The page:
Not Quite Deadly Boring
Stockholm syndrome is where a hostage starts to have feelings for their captor; I wonder if there are other variances on this theme where a robber falls for the woman he is trying to dupe. If there is then it would be the right term to use for "Deadly Isolation" a made for TV movie which tries to build drama as a jewellery robber falls for the woman he is trying to dupe leading to conflict when inevitably things turn nasty. Another term to use for "Deadly Isolation" is pretty poor because this made for TV movie isn't the most original, lacks decent writing and characters and fits into that category of background movies where you end up doing other little things whilst it is on.
10 months after fleeing into the woods following a highly publicized jewellery robbery Patrick (Nicholas Lea - Vertical Limit) and Kyle (Andreas Apergis) learn that one of their team and the man who held the diamonds has died with them suspecting that his widow Susan Mandaway (Sherilyn Fenn - Just One of the Guys) has the diamonds. Determined to get them Patrick stages an accident so that Susan spots him unconscious in his boat near her island home and comes to his rescue, taking pity on him and taking him in all in order so that Patrick can find the diamonds and make away with them. The trouble is that Patrick, using the alias of Jeff, starts to fall for Susan and she for him, so when the local sheriff Kirby Grantham (Marcel Jeannin) grows suspicious of Jeff and investigates him it forces Patrick to choose.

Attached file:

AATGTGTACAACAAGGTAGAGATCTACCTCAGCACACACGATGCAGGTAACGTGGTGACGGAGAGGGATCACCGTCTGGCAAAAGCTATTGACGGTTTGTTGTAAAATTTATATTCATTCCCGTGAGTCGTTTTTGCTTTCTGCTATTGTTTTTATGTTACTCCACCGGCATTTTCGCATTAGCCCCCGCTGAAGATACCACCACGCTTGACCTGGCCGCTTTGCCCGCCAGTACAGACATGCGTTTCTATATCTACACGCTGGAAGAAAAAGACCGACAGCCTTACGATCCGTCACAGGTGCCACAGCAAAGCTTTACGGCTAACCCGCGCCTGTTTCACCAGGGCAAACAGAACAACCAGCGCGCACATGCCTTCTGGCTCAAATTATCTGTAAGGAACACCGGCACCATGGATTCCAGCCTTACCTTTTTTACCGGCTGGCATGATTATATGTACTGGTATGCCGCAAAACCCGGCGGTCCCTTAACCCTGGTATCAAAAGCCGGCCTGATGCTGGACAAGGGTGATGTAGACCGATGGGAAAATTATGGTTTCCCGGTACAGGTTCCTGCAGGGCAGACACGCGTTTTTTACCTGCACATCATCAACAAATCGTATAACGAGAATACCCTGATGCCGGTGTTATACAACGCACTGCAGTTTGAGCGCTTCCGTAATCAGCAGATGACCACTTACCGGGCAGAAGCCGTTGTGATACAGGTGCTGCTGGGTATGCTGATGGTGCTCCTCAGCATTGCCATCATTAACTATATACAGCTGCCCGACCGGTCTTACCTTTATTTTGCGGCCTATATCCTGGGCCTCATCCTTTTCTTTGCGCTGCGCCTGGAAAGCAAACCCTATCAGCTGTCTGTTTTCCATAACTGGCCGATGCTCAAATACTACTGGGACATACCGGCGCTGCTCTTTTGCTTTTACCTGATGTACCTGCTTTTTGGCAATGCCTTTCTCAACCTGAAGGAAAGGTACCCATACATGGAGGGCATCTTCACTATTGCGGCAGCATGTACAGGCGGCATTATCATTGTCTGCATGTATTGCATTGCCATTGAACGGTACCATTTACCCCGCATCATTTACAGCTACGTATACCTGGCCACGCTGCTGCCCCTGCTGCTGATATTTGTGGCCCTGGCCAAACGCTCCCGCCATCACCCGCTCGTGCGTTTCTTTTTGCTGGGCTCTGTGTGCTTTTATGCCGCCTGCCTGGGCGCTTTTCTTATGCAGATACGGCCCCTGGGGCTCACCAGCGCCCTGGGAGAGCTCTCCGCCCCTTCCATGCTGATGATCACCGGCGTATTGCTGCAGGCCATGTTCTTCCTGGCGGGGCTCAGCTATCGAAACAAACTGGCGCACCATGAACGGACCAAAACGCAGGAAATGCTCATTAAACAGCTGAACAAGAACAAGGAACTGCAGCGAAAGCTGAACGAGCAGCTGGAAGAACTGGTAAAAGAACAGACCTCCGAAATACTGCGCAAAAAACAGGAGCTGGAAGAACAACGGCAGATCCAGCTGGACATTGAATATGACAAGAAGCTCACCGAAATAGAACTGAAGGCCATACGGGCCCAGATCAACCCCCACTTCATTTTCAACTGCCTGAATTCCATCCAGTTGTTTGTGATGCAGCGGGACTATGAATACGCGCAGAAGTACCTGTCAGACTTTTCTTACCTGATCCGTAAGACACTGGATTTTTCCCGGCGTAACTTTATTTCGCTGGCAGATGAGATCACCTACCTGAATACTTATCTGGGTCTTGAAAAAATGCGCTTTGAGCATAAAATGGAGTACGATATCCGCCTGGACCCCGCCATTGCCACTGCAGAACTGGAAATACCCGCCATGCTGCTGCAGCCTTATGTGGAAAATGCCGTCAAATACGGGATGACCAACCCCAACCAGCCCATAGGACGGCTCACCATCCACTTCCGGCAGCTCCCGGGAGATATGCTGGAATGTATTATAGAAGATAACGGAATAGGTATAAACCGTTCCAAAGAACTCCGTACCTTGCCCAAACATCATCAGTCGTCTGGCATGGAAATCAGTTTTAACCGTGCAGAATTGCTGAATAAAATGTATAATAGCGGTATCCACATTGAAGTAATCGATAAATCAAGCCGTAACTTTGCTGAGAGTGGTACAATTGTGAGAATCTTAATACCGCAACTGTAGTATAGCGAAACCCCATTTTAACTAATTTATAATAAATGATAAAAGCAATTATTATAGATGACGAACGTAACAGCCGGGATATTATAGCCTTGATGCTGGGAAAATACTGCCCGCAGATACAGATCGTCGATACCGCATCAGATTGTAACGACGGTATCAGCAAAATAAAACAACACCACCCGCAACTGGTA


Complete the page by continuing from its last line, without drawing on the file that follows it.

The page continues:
"Deadly Isolation" starts with its most dramatic scene as we watch Patrick and Kyle chased through the woods by Police, it is nicely shot and sort of raises your expectations. Unfortunately it very quickly goes down hill as we have the unbelievable idea of Patrick tricking his way into Susan's life with a fake head injury on his boat, I say unbelievable because his explanation can be ripped to shreds. From then on "Deadly Isolation" becomes about 3 things; the bond which forms between Susan and Patrick, Kirby finding out the truth forcing him to react and of course the big action finale as Susan's life is threatened. Everything about the story is so predictable that you end up switching off from the details because none of them are important.
That means that "Deadly Isolation" should become a movie all about the characters and acting but again the actual characters are so poorly written that they end up thin and inconsistent. It is this sort of writing, the predictable storyline with the weak characters which give TV movies a bad name because if you watched this you would think twice about watching another made for TV movie. Even the casting of recognizable faces such as Sherilyn Fenn and Nicholas Lea can't salvage things because as already mentioned the writing is poor.
What this all boils down to is that "Deadly Isolation" is by no means the worst made for TV movie I have sat through but it is far from being the best. It lacks creativity and originality meaning that the end result is predictable and ordinary with the outcome being obvious to see well before it ever gets there.